The sweet by and by

Published 11:37 am Thursday, January 16, 2020

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By Scott Baker

About a week ago I received an email from a former parishioner letting me know what was going on in her life. After some pleasantries and updates, she got to the meat of the reason why she was writing me. In short, she was struggling with the whole concept of heaven. I don’t wish to convey the wrong impression of my friend; she is a deeply devoted and committed Christian. She goes to church every Sunday. She teaches Sunday school. She is one of those believers who is at church every time the doors are open. So, you can imagine my surprise when I read that she admitted that she didn’t believe in heaven. She didn’t believe in hell either; in fact, she didn’t believe in life after death at all. In her email she was asking me for some guidance and support. What bothered me in the email was the fact that she was so disturbed by her uncertainty. It appeared that the concept of heaven/hell truly was one of those faith issues that had kept her up at night. She had been doing what St. Paul described as “working her faith out in fear and trembling.” I responded (I hope) in a pastoral and supportive way without judgment and without reproach.

I have been a Christian my entire life. There hasn’t been a time when I can remember that I didn’t go to church. Unlike my friend who has struggled with an on-again off-again relationship with Christianity and her faith, the notion of heaven and hell has always been a given to me.

However, when extrapolated out, the implications of whether one believes in heaven or hell can have significant influence in one’s daily life. If one does not believe in heaven, then what is there to hope for? For Christians, we don’t live a moral and righteous life in order to earn heaven. We live a moral and righteous life, precisely because of the gift given of life with God beyond the grave that could never be earned. We live our lives out of a posture of gratitude not quid pro quo; that latter would be a life of righteous works in hopes of a heavenly reward. Furthermore, the promise of heaven can make the suffering on this side of the plane seem all the more brutal, even irredeemable, especially when there is no hope of deliverance and something better. As Paul writes to the church in Rome, “I consider the sufferings of this present time are not worth comparing to the glory about to be revealed. (Romans 8:18).”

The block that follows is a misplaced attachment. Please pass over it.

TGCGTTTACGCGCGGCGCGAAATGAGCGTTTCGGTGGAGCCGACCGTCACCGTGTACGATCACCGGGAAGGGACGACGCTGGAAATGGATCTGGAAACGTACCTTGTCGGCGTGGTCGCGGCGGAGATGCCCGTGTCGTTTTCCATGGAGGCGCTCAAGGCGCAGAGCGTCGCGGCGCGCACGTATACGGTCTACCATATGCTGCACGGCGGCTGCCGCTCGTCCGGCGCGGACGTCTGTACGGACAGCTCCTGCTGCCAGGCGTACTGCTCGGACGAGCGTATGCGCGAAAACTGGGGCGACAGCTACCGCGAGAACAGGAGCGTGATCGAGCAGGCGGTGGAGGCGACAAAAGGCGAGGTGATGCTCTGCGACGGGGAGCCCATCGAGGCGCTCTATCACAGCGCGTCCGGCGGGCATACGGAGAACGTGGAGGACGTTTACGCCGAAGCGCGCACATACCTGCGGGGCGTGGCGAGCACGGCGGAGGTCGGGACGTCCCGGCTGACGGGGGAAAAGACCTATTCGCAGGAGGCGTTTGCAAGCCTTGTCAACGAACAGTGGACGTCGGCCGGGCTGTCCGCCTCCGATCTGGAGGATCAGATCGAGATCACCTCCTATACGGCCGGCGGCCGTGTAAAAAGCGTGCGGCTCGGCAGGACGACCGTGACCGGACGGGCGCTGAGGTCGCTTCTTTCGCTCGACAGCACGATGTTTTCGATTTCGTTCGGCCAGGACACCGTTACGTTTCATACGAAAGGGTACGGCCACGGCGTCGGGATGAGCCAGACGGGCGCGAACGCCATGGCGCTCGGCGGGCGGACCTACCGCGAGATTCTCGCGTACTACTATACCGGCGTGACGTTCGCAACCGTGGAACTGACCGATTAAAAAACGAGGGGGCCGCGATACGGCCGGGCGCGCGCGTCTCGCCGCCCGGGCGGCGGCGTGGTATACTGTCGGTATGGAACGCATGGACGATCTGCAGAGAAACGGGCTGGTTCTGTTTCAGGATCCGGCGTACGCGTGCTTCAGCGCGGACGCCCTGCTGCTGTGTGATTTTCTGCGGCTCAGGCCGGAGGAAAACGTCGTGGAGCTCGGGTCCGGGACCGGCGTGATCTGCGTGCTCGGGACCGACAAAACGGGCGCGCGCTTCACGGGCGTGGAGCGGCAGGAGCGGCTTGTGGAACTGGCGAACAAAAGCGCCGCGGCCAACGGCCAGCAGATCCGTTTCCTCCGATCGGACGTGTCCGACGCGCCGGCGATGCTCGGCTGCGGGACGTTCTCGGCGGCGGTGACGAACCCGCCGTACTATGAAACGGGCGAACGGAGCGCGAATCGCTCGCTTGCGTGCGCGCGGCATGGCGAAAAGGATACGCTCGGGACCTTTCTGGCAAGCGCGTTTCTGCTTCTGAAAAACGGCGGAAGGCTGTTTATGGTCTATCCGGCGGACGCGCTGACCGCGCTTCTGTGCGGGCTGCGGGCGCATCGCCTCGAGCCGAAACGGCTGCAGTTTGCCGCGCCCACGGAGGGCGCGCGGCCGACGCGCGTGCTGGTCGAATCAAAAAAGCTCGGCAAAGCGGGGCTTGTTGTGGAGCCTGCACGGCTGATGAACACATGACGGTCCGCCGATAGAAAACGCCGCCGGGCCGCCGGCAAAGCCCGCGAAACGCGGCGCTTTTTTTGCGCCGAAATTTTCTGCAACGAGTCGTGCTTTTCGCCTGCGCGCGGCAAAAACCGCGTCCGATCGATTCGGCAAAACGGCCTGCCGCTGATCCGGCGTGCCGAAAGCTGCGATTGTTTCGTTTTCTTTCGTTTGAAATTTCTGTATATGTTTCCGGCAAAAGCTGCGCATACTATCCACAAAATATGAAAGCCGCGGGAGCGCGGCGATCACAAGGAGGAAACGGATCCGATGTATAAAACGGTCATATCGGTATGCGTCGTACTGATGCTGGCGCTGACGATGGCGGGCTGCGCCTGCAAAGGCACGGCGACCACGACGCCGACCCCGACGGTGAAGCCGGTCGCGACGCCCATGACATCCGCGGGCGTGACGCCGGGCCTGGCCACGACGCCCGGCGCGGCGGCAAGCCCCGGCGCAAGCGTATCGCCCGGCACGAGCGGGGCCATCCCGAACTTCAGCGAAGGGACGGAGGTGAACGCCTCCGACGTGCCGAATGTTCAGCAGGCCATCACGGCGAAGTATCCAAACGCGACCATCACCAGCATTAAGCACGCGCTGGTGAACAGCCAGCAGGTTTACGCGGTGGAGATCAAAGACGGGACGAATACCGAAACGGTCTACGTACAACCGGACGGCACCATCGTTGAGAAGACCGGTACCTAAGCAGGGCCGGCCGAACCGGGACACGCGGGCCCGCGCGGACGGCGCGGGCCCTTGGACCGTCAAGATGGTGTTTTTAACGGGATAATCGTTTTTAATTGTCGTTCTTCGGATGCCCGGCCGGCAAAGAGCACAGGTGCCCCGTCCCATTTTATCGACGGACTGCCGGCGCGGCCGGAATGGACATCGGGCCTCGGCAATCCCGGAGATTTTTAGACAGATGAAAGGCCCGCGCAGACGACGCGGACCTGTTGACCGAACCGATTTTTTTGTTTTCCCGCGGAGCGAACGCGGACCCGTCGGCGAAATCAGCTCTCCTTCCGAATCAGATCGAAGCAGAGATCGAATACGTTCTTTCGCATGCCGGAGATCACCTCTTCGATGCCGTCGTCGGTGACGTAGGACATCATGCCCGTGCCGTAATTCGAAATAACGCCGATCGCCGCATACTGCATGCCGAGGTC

With all that said, my friend continues to struggle. Like all faith-based concepts, approaching it with a logical and systematic mind can actually be an obstacle. My friend is just such a person: systematic and logical. But I have to give her kudos in the fact that she is genuinely struggling to sort the whole thing out. And who knows, maybe the advice and guidance I wrote back to her was just what she needed.

At the end of the day, I’m not sure the existence of heaven and hell are contingent on whether we believe in them or not. If it did, then we can manipulate the whole cosmic order to our own liking, and I’m just not sure that we are all that powerful.

What I told my friend was something from my own heart. I told her, for me, that when the rubber meets the road if you believe in heaven it makes all the difference in the world; if you don’t, it makes all the difference in the world.

THE REV. SCOTT BAKER is the rector of Emmanuel Episcopal Church in Franklin. Contact him at 562-4542.